April 4 | Exam II | ||

April 6 | 9.1 | Hypothesis Testing: Introduction | |

April 8 | 9.3 | Large Sample Test about Population Mean contd.. | |

April 11 | 9.4 | Hypothesis testing: Difference between two population means | |

April 13 | 9.5 | Hypothesis Testing: difference between binomial proportion | Mini Project II |

April 15 | Review | ||

April 18 | Review | ||

April 27 | Final Exam (11:30AM- 2:30 PM) |

| Description | Remarks |

Ex 1.3: 1.1, 1.4, 1.5, 1.8, 1.11, 1.12, 1.13 Ex 1.5: 1.16, 1.18, 1.22, 1.23, 1.25, 1.26, 1.33 | Due Jan 22 | |

Ex 2.2: 2.1, 2.3, 2.4, 2.8, 2.12 Ex 2.3: 2.13, 2.15, 2.16, 2.18 Ex 2.5: 2.19, 2.20, 2.22, 2.23, 2.25 , 2.27, 2.28, 2.33 Ex 2.7: 2.40, 2.42, 2.47, 2.48, 2.51 | Due Friday Jan 29 | |

Chapter 3: 3.4: 3.11, 3.14, 3.17, 3.26, 3.29, 3.41 | Due Feb 05 | |

Ex 4.3: 4.1, 4.2, 4.4, 4.6, 4.9, 4.16
Ex 4.4: 4.17, 4.19,4.20, 4.35, 4.36, 4.26,4.39 Ex 4.6: 4.40, 4.46, 4.52, 4.56, 4.57, 4.60, 4.62, 4.65 | Exam 1 covers upto excercise 4.6 | |

Ex4.8: 4.8: 4.80, 4.83,4.84, 4.96 Ex 5.2: 5.1, 5.3, 5.12, 5.23, 5.27,5.28 Ex 5.3: 5.35, 5.37, 5.44,5.45, 5.47 | Quiz on March 07 | |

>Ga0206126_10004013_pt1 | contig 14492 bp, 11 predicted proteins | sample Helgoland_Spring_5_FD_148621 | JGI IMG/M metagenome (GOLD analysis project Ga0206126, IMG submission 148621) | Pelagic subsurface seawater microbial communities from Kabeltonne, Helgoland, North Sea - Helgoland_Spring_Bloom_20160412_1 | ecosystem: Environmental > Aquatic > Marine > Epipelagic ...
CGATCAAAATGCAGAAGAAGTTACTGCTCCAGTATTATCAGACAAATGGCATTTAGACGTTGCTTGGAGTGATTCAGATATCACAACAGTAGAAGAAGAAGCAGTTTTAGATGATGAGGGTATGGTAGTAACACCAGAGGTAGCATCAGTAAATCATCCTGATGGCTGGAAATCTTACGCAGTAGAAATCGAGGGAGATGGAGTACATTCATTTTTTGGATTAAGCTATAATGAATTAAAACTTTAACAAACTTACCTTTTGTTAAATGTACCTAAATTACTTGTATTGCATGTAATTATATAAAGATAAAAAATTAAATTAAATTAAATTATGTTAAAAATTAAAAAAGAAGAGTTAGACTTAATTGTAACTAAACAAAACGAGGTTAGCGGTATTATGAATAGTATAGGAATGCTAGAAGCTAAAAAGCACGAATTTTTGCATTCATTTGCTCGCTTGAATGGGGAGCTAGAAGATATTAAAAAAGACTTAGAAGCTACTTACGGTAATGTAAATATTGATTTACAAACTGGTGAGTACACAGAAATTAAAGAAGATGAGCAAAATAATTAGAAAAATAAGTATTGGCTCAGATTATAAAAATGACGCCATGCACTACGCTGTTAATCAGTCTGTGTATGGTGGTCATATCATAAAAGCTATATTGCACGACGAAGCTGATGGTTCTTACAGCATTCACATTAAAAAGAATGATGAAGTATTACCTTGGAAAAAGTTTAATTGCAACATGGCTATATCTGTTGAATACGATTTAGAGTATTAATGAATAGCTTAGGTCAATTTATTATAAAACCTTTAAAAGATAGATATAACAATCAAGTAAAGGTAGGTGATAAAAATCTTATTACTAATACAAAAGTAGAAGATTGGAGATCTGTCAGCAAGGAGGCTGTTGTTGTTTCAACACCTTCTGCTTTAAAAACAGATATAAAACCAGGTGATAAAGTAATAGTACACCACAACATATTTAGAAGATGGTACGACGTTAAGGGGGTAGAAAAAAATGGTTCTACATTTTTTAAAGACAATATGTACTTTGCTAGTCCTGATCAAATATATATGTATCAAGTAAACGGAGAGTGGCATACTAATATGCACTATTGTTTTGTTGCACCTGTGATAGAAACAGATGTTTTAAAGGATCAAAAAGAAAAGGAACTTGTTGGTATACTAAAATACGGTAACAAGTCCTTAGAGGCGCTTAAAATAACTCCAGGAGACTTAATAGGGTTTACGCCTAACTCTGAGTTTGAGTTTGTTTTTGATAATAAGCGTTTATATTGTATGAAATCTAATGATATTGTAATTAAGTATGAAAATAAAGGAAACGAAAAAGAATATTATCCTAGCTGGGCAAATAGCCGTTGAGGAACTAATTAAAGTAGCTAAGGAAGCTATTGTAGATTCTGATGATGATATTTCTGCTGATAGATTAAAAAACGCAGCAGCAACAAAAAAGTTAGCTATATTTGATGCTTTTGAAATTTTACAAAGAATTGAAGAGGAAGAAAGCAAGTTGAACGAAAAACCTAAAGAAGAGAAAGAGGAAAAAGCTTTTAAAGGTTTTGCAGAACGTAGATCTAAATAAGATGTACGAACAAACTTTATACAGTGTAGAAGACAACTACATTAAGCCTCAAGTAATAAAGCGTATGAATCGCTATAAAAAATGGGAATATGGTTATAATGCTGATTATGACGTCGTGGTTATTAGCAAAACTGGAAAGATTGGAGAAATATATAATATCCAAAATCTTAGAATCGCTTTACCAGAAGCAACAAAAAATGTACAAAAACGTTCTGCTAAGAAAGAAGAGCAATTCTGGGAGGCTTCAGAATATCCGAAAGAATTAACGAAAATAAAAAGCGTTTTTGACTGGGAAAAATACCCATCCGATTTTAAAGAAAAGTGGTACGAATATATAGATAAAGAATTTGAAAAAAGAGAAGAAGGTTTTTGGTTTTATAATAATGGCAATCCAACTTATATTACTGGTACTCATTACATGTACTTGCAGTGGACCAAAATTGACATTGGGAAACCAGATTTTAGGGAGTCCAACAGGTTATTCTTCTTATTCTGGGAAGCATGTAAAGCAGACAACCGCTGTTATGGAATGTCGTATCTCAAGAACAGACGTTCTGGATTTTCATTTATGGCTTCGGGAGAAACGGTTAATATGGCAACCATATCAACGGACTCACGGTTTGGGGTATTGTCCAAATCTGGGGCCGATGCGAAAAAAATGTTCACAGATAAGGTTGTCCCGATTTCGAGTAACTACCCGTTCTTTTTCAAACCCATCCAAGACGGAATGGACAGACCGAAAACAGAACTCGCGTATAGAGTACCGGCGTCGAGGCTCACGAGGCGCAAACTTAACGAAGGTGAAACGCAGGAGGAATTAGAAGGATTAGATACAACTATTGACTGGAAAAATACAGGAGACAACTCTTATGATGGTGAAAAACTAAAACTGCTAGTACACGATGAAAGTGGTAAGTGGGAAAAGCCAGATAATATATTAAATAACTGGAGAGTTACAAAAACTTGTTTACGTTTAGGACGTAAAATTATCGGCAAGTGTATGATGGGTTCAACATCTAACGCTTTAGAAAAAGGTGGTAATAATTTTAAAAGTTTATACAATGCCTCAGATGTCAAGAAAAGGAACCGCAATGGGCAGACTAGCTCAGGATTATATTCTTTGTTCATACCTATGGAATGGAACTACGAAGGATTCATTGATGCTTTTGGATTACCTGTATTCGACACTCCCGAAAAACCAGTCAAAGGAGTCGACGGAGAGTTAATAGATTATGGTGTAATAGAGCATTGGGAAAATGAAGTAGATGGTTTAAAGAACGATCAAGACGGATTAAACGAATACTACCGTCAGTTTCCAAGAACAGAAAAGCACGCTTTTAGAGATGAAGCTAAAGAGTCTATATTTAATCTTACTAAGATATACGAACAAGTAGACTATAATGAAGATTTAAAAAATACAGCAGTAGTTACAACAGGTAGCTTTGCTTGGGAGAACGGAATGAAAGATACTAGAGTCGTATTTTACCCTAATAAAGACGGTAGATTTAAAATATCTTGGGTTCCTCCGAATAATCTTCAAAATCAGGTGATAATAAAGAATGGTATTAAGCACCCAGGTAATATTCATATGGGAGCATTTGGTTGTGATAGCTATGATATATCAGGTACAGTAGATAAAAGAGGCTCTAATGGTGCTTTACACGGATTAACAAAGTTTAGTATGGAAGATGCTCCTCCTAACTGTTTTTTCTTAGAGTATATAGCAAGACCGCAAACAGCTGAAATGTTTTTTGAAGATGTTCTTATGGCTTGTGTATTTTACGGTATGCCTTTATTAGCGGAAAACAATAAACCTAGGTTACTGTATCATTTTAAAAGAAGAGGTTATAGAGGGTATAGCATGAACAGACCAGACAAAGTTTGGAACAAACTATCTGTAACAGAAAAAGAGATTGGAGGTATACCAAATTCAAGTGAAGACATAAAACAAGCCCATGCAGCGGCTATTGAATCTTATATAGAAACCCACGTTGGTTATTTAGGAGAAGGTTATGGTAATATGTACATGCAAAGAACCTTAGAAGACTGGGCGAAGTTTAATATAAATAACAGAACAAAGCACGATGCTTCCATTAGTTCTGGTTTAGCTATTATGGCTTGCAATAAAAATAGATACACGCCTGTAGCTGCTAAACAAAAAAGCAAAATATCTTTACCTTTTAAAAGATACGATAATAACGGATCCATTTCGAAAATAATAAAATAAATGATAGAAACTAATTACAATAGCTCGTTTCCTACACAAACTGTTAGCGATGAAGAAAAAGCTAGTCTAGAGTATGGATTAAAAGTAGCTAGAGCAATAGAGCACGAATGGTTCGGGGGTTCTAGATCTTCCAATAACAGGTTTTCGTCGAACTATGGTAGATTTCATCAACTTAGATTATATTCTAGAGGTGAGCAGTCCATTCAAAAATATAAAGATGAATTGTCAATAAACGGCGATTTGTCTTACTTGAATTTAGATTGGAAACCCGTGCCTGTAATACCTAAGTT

EX 6.3: 6.1 to 6.11, 6.13, 6.17, 6.19, 6.27, 6.33 Ex 6.4: 6.35, 6.38, 6.43,6.47, 6.49, 6.53 | Quiz on March 16th | |

Ex 7.5: 7.15, 7.17, 7.23, 7.26, 7.27, 7.30, 7.32, 7.34 Ex 7.6: 7.35, 7.38, 7.43, 7.44,7.46, 7.47 | Homework Due: Wednesday March 23 | |

Ex8.4: 8.1, 8.4, 8.8, 8.9, 8.12, 8.16, 8.19 EX8.5: 8.24, 8.27, 8.30, 8.32, 8.34 , 8.35 EX 8.6: 8.41, 8.44, 8.45, 8.47, 8.50 EX 8.7: 8.54, 8.58, 8.59, 8.64, 8.66 Ex 8.9: 8.67, 8.69, 8.73, 8.76, 8.82, 8.83 | Do not need to submit but will be a part of final |

| Description | Remarks |

Data Visualization | ||

Measures of Data | ||

Normal Distribution | ||

Central Limit Theorem | ||

Book Data | Download | |

Fisher's Data This data is one of the most celebrated data by Sir Ronald Fisher (measurements flower dimensions and types): petal width (PW), petal length (PL), sepal width (SW), and sepal length (SL) for a sample of 150 irises. The lengths are measured in millimeters. Type 0 is Setosa; type 1 is Verginica; and type 2 is Versicolor. | Download | |

Salary Data | Download | |

All London 2012 athletes and medal data - Medal Winners | Download |

Exploratory Data Analysis Wide range of statistical topics are covered in this web page with video lectures and other supplementary materials.